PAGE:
Preemie Formula

Preemie formula is designed to provide more nutrients, protein and vitamins than regular baby formula to help a preemie grow and gain weight. Preemie formula is effective, but it also comes with a higher risk of necrotizing enterocolitis (NEC), a potentially fatal intestinal disease.

Last Modified: September 5, 2023
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What Is Preemie Formula?

Preemie formula is baby formula specifically designed to boost the growth and development of premature babies. Experts recommend breast milk from the baby’s mother as the best food for premature infants, but sometimes it’s not possible for a mother to breastfeed.

Regular baby formula has adequate nutrition for full-term infants but isn’t enough for preemies. Because they were born early, preemies need more nutritional support to gain weight and grow, particularly when it comes to bone growth.

The 27th to 40th week of pregnancy, the third trimester, is when babies develop their bones, and preemies miss out on all or part of this stage of development. Preemie formula contains higher amounts of calcium and phosphate to support bone growth. Babies also need extra folic acid and vitamins D, E, K and iron.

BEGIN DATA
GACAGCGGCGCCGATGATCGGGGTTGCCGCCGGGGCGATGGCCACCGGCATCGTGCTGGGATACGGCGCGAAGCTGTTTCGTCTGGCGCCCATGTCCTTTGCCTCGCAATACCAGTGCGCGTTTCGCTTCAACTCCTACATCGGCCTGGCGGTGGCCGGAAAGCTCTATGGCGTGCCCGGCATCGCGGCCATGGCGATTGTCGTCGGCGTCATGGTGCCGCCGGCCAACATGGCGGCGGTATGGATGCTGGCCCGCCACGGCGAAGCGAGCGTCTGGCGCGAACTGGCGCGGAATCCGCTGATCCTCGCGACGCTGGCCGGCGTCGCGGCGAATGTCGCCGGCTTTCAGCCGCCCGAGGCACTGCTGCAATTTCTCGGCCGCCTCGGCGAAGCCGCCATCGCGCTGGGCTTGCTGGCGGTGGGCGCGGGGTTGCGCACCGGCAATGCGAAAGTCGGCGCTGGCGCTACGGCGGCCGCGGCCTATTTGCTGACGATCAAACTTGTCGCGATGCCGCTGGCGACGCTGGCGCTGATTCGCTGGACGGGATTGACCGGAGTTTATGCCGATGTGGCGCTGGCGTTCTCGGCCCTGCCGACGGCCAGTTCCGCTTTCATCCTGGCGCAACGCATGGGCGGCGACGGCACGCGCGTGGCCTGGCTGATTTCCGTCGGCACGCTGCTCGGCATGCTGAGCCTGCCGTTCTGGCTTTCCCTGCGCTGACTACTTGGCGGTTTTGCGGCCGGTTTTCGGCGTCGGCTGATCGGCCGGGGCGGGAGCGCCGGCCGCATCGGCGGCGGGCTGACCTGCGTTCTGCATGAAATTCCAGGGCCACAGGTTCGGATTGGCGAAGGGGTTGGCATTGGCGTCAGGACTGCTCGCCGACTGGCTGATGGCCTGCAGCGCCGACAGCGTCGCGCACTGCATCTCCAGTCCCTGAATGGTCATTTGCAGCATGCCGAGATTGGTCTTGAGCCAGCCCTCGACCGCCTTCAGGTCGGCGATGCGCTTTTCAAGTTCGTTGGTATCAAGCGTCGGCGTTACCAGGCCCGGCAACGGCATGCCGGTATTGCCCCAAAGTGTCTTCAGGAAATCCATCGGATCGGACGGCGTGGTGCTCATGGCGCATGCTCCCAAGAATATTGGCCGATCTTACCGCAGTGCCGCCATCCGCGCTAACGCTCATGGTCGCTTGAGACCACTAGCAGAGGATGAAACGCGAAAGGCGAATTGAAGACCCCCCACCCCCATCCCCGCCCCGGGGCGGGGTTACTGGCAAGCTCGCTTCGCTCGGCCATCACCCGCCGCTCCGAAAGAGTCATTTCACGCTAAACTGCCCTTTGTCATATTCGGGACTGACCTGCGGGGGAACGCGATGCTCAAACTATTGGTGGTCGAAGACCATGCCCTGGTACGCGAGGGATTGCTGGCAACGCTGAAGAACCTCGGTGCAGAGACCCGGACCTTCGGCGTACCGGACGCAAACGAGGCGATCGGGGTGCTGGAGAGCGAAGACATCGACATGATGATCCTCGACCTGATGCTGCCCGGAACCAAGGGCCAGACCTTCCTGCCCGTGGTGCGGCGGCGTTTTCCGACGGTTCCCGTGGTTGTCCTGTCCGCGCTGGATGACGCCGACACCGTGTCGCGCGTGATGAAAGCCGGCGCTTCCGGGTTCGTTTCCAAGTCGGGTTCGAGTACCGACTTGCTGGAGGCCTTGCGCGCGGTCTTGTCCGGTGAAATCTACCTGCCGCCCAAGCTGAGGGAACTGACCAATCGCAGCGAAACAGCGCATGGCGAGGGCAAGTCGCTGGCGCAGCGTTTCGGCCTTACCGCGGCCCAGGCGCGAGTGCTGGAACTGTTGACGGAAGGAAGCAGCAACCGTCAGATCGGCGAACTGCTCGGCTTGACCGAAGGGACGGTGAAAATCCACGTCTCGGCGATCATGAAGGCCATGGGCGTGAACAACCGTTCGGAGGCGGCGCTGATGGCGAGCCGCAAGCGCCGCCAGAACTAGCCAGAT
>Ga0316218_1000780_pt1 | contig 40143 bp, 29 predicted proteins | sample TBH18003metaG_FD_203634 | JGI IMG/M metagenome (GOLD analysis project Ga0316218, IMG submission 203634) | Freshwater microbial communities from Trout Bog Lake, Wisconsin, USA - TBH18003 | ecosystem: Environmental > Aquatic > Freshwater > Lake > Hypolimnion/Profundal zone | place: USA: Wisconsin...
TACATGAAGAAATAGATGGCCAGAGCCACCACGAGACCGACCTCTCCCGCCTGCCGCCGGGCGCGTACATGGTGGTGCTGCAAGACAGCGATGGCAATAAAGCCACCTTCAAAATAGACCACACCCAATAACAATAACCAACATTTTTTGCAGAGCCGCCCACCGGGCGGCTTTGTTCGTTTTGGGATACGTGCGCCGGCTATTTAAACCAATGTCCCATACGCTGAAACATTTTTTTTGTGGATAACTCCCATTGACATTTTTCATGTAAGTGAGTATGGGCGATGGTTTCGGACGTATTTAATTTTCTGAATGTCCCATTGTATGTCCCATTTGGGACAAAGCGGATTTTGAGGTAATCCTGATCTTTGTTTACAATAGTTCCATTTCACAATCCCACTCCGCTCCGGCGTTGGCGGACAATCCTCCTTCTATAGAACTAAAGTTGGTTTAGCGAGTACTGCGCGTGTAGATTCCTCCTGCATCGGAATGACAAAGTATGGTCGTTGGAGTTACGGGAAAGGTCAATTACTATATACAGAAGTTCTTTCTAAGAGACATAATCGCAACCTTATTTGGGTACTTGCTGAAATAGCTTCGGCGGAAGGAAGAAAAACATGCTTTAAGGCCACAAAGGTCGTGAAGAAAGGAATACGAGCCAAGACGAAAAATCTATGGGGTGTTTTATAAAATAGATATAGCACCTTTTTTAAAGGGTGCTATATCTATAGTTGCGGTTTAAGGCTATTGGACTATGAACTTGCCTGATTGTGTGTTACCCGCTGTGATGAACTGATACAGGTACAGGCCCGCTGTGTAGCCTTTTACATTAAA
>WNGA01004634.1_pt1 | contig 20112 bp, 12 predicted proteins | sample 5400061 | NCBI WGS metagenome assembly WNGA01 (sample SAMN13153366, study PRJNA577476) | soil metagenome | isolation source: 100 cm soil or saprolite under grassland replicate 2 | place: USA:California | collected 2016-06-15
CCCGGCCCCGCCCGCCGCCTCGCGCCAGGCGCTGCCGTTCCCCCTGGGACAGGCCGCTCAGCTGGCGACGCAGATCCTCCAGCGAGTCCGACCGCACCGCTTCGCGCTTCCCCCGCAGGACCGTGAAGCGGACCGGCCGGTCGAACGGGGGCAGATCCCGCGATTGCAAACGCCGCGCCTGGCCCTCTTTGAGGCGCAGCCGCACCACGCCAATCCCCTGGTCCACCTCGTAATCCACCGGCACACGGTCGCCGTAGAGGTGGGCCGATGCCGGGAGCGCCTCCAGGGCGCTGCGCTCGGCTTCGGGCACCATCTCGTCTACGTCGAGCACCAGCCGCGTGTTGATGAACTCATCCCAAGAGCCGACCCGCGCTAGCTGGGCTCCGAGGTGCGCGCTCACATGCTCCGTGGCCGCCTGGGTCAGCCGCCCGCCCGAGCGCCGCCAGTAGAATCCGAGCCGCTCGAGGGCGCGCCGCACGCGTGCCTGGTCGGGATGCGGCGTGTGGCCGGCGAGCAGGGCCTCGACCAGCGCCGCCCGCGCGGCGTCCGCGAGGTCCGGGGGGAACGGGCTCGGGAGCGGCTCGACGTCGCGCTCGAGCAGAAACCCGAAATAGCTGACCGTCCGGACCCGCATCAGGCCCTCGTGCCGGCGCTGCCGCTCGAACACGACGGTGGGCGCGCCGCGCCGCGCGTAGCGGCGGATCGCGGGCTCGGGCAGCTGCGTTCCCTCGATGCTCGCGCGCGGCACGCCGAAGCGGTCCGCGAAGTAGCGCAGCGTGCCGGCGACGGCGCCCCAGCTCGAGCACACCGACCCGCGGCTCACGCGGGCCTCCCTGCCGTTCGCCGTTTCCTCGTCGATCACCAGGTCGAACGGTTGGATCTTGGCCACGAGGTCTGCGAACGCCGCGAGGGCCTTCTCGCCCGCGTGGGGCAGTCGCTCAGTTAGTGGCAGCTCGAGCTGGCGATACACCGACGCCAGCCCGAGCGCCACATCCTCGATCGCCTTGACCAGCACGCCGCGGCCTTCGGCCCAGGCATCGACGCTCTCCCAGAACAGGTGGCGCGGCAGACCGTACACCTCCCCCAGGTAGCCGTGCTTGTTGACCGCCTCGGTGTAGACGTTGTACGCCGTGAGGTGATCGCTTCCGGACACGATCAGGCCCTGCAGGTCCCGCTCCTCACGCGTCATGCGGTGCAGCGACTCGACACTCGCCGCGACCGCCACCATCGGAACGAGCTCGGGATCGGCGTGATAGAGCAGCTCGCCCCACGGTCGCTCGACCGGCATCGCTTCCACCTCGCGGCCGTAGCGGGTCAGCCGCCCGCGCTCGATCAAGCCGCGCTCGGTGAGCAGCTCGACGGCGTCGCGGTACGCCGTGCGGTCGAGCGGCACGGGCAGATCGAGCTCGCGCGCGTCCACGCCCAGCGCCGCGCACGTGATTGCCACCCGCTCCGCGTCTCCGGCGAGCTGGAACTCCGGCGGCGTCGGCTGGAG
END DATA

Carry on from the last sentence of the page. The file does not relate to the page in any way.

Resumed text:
Similac Preemie Formula NeoSure vs. Full-Term 360 Total Care Brands:
NutrientPreemie FormulaAmount Per ServingInfant FormulaAmount Per Serving
CaloriesSimilac NeoSure100Similac 360 Total Care100
ProteinSimilac NeoSure2.8 gSimilac 360 Total Care2.07
FatSimilac NeoSure5.5 gSimilac 360 Total Care5.60
CarbsSimilac NeoSure10.1 gSimilac 360 Total Care10.5
Linoleic AcidSimilac NeoSure750 mgSimilac 360 Total Care1000mg
CalciumSimilac NeoSure105 mgSimilac 360 Total Care78 mg
NiacinSimilac NeoSure1950 mcgSimilac 360 Total Care1050 mcg
BiotinSimilac NeoSure9 mcgSimilac 360 Total Care4.4 mcg
IronSimilac NeoSure1.8 mgSimilac 360 Total Care1.8 mg
Folic AcidSimilac NeoSure25 mcgSimilac 360 Total Care15 mcg
PotassiumSimilac NeoSure142 mgSimilac 360 Total Care105 mg

Preterm infants will usually stay in the hospital neonatal intensive care unit, or NICU, a little longer for observation and to make sure they are thriving. While in the hospital they will typically receive preemie formula or breast milk fortified with a human milk fortifier.